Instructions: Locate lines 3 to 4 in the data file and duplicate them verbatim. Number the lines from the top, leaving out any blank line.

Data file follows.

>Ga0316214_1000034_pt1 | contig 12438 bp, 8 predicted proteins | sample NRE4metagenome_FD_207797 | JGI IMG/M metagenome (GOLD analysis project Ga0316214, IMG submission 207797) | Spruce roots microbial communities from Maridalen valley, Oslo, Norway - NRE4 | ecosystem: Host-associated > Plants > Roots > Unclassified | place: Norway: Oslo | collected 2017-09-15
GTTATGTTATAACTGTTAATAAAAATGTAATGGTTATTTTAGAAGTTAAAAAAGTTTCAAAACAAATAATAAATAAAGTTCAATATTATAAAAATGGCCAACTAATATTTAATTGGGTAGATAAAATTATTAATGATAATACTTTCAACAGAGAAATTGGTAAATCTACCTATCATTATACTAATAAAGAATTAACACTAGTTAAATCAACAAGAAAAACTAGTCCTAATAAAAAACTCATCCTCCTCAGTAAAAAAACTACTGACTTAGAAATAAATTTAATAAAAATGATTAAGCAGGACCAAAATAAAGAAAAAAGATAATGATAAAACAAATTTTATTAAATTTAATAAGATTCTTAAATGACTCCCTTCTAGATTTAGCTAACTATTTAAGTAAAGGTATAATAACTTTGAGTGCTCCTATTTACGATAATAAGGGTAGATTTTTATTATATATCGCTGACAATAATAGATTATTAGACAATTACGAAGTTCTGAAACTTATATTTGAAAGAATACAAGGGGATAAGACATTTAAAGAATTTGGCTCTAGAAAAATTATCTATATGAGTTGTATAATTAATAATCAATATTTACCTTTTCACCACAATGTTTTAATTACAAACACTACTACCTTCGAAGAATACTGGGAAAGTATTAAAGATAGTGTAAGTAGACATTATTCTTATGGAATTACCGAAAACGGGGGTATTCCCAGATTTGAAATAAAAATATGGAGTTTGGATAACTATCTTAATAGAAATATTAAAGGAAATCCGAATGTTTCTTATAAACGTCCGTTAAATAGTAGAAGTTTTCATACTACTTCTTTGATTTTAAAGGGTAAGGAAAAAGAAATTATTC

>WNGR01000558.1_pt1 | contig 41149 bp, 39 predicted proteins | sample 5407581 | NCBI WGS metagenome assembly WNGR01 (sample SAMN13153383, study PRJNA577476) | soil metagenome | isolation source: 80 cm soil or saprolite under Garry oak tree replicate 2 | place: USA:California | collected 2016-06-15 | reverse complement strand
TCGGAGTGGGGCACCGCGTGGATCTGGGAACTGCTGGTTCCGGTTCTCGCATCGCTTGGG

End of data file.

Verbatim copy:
>WNGR01000558.1_pt1 | contig 41149 bp, 39 predicted proteins | sample 5407581 | NCBI WGS metagenome assembly WNGR01 (sample SAMN13153383, study PRJNA577476) | soil metagenome | isolation source: 80 cm soil or saprolite under Garry oak tree replicate 2 | place: USA:California | collected 2016-06-15 | reverse complement strand
TCGGAGTGGGGCACCGCGTGGATCTGGGAACTGCTGGTTCCGGTTCTCGCATCGCTTGGG